Cedric Li, 17, Sha Tin College
The chief executive (CE) election has become really chaotic with all sorts of accusations against the three candidates. In such a scenario, Hong Kong’s pan-democrats should identify a realistic goal.
Although it would be desirable to have full democracy, this is not practical because Beijing is against it. Therefore, the best we can hope for is to maintain the status quo, where Hong Kong has a largely independent legislature and judiciary. China is unlikely to give more ground, so the question is how can we prevent the central government from gaining more influence in Hong Kong? The answer is: vote in the CE election.
Politics has always been a game of compromise. The pro-democracy camp won 326 seats in the 1,194-member Election Committee. So they have significant bargaining power, which can be used to their advantage on domestic issues.
One of the biggest barriers for constructive politics in Hong Kong is the persistent animosity between the city’s pan-democrats and the pro-establishment camp. If the former can offer an olive branch by backing a pro-Beijing candidate in the CE election, it could be the start of a momentous shift in Hong Kong politics. Even if the candidate fails to win, the support provided by the pro-democracy camp will not be forgotten.
Also, the central government has always taken a tough stance towards subversion in Hong Kong. For example, boycotting the CE election could make Beijing more angry and they may impose more control over the city. In contrast, political stability will encourage the mainland government to take a more passive approach, allowing Hong Kong to maintain the high degree of autonomy as promised in the Basic Law.
As children, we were told the story of The North Wind and the Sun. In the story, the North Wind tries to force the traveller to remove his cloak by blowing a cold, fierce wind at him. Yet this only prompts him to wrap his cloak tighter. And all the North Wind’s attempts were in vain. The Sun, on the other hand, simply begins to shine, and as the weather becomes hotter, the traveller removes his cloak and sits under the shade of a tree.
In politics, perhaps it is wiser to act more like the Sun than the bellicose North Wind.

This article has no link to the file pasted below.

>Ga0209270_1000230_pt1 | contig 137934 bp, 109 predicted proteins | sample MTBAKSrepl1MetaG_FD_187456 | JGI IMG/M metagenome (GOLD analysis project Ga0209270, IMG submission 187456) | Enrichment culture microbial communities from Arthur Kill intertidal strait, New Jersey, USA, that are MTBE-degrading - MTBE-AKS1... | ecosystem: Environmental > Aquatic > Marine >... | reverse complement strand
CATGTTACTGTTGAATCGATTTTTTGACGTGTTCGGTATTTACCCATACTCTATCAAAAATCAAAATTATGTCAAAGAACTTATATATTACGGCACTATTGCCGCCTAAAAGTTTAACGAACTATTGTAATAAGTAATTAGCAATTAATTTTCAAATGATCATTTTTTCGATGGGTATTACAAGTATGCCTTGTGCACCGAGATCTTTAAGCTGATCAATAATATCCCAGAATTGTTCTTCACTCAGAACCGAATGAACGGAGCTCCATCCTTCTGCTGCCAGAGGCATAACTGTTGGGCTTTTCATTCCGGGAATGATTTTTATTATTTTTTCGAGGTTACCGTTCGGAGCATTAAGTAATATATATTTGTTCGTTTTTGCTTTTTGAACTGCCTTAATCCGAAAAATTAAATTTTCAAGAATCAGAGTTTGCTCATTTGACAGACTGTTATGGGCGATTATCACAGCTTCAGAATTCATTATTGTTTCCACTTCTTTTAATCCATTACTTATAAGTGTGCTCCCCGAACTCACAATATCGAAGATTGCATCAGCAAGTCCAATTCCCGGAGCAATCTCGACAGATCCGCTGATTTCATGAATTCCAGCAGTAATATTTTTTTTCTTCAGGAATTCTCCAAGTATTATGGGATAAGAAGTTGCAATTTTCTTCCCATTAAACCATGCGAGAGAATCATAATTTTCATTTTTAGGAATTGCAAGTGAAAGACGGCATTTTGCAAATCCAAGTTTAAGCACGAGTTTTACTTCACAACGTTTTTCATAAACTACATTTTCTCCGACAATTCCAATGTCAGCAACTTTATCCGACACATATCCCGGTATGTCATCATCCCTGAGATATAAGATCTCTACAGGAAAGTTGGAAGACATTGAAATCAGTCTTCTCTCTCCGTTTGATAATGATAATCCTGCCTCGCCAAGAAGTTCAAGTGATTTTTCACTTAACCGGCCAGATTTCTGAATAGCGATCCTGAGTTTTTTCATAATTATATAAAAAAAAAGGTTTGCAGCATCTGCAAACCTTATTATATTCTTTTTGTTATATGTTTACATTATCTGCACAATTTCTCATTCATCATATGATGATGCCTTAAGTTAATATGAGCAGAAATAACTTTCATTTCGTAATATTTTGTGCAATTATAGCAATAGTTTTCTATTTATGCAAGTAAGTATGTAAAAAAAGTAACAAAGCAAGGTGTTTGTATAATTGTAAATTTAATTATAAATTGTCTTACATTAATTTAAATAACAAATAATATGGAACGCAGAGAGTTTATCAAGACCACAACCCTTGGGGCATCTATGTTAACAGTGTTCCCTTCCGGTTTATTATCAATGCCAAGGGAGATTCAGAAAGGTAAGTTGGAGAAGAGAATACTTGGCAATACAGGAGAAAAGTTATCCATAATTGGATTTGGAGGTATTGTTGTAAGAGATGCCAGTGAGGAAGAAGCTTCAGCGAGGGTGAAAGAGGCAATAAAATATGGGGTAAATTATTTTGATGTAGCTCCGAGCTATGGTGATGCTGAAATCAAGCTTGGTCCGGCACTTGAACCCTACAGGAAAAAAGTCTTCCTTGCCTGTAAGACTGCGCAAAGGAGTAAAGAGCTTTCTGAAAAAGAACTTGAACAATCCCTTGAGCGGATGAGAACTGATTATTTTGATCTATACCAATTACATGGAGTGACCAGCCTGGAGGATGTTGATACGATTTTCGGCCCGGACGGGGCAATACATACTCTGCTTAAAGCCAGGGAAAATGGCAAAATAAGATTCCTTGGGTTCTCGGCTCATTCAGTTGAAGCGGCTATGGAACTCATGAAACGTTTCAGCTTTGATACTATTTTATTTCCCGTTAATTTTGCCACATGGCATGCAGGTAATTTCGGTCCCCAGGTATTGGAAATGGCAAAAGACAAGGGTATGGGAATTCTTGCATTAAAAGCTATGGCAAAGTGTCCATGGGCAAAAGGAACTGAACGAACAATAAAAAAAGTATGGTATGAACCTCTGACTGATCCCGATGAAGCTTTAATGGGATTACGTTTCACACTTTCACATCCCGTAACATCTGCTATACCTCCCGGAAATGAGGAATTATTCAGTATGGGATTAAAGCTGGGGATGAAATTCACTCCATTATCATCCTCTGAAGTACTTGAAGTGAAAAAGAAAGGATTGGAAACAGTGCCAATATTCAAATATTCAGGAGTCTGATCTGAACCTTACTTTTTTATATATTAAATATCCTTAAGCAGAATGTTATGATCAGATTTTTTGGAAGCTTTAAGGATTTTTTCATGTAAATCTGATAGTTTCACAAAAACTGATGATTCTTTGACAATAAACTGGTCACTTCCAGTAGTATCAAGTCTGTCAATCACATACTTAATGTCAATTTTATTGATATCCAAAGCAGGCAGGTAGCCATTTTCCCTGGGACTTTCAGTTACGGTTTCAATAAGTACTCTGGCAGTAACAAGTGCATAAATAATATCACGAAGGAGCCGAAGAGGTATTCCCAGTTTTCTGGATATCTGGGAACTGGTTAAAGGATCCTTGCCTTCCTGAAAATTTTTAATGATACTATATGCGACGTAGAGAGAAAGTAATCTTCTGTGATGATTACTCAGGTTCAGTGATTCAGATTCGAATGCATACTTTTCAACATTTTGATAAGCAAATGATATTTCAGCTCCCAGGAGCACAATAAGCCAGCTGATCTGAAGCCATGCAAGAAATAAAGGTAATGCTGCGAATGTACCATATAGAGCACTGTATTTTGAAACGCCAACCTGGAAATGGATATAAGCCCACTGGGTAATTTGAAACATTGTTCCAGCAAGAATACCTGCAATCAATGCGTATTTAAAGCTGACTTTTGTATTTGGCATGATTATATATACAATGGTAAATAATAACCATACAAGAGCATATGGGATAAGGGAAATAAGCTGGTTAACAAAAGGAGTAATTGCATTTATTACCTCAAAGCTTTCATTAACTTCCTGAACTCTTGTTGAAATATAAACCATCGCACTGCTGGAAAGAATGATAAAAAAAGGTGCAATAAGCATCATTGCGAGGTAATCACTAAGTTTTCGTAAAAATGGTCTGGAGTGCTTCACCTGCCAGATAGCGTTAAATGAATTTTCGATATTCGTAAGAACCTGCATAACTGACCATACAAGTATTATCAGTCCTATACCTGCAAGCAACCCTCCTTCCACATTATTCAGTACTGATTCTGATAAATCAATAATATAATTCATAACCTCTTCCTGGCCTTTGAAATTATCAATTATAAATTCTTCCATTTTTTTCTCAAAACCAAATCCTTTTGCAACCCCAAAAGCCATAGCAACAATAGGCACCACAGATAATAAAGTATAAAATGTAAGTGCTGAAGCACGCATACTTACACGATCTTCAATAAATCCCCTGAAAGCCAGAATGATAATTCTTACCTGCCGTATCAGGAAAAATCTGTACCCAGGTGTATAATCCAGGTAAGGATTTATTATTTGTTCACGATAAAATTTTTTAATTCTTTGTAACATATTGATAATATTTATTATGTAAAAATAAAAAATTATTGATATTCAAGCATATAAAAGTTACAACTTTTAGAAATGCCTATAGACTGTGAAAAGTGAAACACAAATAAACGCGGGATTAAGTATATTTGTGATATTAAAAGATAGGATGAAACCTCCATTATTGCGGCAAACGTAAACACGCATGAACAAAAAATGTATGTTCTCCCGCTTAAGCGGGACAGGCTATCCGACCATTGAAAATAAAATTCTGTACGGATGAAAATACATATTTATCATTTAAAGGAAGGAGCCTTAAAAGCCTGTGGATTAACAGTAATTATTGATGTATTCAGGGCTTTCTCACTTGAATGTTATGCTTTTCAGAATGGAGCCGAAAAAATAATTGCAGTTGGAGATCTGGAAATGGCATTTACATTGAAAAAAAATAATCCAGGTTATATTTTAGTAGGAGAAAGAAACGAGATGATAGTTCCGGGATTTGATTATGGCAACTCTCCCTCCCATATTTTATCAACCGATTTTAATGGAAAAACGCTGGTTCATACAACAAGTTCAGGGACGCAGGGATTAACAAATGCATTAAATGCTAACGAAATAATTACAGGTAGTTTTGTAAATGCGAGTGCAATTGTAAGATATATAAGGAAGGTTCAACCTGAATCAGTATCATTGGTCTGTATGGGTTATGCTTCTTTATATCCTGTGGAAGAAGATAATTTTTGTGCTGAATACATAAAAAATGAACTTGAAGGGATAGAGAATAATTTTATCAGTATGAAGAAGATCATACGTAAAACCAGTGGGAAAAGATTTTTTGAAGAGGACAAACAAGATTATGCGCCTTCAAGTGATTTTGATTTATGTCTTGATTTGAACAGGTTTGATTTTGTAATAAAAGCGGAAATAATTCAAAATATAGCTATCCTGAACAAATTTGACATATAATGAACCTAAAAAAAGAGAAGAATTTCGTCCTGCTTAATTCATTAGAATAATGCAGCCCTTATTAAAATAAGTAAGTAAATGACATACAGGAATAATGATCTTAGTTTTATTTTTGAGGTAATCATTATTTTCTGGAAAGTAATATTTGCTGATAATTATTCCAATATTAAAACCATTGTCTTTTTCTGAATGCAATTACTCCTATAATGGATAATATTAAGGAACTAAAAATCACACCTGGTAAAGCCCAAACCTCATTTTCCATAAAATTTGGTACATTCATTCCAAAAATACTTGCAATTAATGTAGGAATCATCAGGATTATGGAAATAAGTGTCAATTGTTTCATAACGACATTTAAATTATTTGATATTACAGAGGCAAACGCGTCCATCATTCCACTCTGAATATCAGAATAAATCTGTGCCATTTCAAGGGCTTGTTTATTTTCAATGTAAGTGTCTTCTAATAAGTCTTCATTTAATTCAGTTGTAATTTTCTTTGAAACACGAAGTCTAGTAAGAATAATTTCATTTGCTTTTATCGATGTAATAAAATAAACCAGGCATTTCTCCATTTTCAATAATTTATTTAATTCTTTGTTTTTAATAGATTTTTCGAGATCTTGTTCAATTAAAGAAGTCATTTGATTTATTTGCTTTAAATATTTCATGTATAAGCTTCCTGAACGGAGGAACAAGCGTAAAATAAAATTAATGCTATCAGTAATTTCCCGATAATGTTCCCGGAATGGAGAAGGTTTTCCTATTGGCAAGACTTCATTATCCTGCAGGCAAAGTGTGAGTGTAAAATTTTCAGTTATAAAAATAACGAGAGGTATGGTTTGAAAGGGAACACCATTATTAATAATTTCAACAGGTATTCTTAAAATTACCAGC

Rai Anna-L, 18, University of Hong Kong
The chief executive election is around the corner. Understandably, public scrutiny over the nomination process and CE candidates has been fierce over the past few months. This increased attention has led to greater political participation and resulted in some significant outcomes. I specifically refer to the city’s democratic camp seizing a record quarter of the seats in the committee that will pick Hong Kong’s next leader on March 26.
As the pan-democrats now have more influence over electing the new CE, the debate is how they should utilise this new-found power. Some have even suggested that they should vote for a pro-establishment candidate because the odds are still not in favour of the pro-democracy camp. I don’t agree.
The two groups have completely different political beliefs. The pro-democracy camp comprises different political parties but they share the same core values such as universal suffrage, freedom of expression, and the rule of law. If they were to endorse a pro-establishment candidate, it would be an act of giving up their cherished dreams. Some experts may see the wisdom of choosing a candidate from the opposing camp as a case of selecting the “lesser of two evils”. However, this ignores the value of political competition.
Pan-democrats have never shied away from challenging the government on key issues that affect the community. They have won many important battles, thanks to their never-say-die spirit. Not giving an inch now may lead to a pan-democrat never being able to take part in a CE election, but it also means standing up for the values they cherish.
Another important factor to consider is public trust. Election committee members are voted in by members of functional constituencies who expect the person they support to represent their views. The public spoke when 326 seats of the nearly 1,200-member Election Committee were won by the pro-democracy camp. Disrespecting their opinion would only break the trust placed by the people on the Election Committee members.
In the current politically charged atmosphere, it is easy to be disheartened by the status quo. Nevertheless, pan-democrats must remember not every battle can be won, and small steps would eventually help change the political landscape for the better.